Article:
Google (GOOG) recently announced the first public foray of Google Wallet -- a service that lets users easily turn their Android phone into a payment mechanism. This has the potential to be a very significant development for Google, one that sets it on a new disruptive trajectory and effectively thwarts the competition from social startups. To understand why this is, it's worth taking a step back to see the big picture of how Google is positioning itself:
- With the acquisition of Motorola (MMI), Google owns handset manufacturing
- Via the Android acquisition, the firm owns the mobile operating system
- Via Google Places, Google Maps, and Google Offers, the firm is positioned for location-based commerce
- Via Google+, YouTube, Blogger, and Gmail, the firm has its own social network
- And last but certainly not least, Google has the largest ad network -- which is the company's most prized possession and the one it will most vigorously defend.
That last point, though, is why most of what Google does is not terribly exciting for investors; most offerings, including Google Wallet, are defensive moves designed to ensure the barriers to entry to the advertising network industry escalate, which in turn ensures that Google's revenue streams are protected from competitors. This is all good and well, but for shareholders, such defensive moves signal an ability to defend share price and maintain dividend issuance (a particularly sore point for Google, a company that does not issue dividends). For Google to grow, it must enter new markets, and the two markets it is best positioned to enter and disrupt are (1) energy and (2) banking.
And it is that latter opportunity -- banking -- that is the real chance at growth that Google Wallet can help the firm reach. Allowing all sorts of commercial transactions, loyalty programs, coupons, and even more yet unimagined offerings from third-party applications that leverage Google Wallet make this offering well positioned to disrupt the banking industry. Put another way, folks may choose to entrust more and more of their stored wealth with Google via Google Wallet.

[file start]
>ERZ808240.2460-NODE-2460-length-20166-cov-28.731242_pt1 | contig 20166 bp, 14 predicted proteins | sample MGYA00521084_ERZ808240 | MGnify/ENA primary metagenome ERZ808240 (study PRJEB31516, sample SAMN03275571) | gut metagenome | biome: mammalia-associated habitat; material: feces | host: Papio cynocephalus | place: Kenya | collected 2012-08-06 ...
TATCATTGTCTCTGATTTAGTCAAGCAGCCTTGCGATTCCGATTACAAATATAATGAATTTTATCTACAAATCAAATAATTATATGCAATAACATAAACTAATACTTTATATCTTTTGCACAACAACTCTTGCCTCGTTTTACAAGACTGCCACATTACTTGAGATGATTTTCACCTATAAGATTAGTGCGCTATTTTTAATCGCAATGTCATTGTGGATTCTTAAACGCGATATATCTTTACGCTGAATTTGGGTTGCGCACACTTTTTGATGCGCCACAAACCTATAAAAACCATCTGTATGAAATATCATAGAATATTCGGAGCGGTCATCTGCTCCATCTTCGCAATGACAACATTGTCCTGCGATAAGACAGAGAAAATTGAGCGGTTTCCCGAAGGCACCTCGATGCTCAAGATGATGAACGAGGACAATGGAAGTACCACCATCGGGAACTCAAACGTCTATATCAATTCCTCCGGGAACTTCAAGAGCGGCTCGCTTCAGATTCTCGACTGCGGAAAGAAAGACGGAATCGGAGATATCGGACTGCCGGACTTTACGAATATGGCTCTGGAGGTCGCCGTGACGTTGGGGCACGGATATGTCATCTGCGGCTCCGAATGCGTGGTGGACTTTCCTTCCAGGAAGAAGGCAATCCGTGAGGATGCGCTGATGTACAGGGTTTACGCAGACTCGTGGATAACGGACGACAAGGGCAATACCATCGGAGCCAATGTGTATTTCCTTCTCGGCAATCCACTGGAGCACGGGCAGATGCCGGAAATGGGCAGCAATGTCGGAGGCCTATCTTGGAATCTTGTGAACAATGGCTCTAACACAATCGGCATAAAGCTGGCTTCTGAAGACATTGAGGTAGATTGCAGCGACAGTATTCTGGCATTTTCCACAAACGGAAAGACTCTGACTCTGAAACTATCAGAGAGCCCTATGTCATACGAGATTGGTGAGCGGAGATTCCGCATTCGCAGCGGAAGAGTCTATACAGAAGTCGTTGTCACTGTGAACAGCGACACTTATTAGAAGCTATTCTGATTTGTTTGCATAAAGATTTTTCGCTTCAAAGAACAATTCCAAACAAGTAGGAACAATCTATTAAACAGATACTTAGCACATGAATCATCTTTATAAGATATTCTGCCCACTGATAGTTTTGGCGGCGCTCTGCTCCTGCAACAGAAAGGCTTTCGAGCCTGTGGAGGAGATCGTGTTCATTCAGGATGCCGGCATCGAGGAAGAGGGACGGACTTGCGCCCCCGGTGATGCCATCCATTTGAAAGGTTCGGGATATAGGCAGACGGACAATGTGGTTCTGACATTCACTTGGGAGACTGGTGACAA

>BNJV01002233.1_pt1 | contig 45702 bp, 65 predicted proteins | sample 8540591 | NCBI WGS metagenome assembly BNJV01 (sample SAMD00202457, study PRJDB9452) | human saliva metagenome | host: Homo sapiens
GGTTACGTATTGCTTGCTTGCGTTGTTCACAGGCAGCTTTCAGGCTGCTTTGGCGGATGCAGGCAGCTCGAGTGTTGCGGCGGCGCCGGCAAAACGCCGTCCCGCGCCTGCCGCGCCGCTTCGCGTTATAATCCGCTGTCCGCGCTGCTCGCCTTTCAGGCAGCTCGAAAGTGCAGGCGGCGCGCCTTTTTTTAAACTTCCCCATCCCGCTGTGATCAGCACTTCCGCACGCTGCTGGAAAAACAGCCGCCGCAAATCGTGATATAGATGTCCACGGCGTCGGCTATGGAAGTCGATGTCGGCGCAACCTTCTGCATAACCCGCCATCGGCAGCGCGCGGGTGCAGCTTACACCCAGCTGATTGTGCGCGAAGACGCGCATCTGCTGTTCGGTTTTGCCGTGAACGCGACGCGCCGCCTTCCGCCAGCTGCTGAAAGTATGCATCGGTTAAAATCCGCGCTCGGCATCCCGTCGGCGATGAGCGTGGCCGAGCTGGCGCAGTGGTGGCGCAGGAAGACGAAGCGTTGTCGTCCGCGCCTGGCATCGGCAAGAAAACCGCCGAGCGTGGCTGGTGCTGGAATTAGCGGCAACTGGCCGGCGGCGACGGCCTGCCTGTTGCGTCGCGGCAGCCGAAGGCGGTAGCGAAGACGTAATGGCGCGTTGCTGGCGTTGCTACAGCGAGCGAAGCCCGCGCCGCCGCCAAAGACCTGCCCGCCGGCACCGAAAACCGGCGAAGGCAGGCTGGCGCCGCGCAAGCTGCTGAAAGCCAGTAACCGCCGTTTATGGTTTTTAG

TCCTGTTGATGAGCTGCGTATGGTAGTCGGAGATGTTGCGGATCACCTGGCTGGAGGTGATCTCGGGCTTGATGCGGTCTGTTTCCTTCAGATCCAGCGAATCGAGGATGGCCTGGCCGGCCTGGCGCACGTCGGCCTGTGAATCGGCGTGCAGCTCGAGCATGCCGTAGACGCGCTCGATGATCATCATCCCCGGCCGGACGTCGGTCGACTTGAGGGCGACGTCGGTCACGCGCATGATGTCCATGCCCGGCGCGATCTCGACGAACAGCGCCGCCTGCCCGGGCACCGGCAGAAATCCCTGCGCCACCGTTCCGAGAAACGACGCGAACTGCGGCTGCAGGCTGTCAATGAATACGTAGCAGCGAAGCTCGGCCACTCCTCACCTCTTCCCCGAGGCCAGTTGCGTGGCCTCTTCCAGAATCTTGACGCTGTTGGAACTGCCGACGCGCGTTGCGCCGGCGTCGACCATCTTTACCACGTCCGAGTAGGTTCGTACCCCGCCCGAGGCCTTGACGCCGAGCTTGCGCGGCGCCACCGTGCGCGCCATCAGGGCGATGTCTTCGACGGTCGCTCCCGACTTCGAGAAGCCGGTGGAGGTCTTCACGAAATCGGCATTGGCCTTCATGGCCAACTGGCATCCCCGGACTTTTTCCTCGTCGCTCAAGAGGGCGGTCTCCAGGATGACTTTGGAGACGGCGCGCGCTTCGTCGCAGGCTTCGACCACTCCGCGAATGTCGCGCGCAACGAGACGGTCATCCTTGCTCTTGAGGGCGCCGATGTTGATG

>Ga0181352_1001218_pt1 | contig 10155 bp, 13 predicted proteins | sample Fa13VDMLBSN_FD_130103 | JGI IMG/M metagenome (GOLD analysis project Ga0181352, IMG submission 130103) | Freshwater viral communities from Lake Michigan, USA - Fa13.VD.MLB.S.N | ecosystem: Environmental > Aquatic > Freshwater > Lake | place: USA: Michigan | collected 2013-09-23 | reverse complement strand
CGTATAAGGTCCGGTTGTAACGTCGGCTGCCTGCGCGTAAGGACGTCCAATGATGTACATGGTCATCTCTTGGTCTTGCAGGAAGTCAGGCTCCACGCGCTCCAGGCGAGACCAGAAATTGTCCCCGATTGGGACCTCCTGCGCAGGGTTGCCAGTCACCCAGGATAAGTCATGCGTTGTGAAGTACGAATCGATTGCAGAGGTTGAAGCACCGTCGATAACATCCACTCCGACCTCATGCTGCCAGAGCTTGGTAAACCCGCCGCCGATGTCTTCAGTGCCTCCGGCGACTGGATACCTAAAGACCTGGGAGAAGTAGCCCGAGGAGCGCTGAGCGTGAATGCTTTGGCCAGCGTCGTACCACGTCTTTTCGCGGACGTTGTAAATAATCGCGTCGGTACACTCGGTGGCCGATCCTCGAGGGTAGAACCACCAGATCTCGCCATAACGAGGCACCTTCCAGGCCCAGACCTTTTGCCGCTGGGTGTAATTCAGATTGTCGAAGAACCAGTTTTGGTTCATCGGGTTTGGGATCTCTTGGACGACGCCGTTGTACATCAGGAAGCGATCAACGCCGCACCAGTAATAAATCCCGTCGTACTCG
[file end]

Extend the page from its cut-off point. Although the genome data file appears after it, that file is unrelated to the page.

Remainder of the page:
This is a huge opportunity, and if pursued and achieved, has the potential to increase Google's share price in a way that only a disruptive, growth-oriented offering can. However, the regulatory hurdles Google will face here will be immense. As the firm wanders deeper into banking territory, it will find regulations that are designed to protect industry incumbents -- not firms looking to disrupt banking. Ultimately, Google will need to have its own virtual currency that can compete with nation-state currencies. If Google can provide such an offering, precisely at the time when nation-state currencies are in trouble, the firm's share price may explode -- and a new monetary world order may be upon us.
Disclosure: I have no positions in any stocks mentioned, and no plans to initiate any positions within the next 72 hours.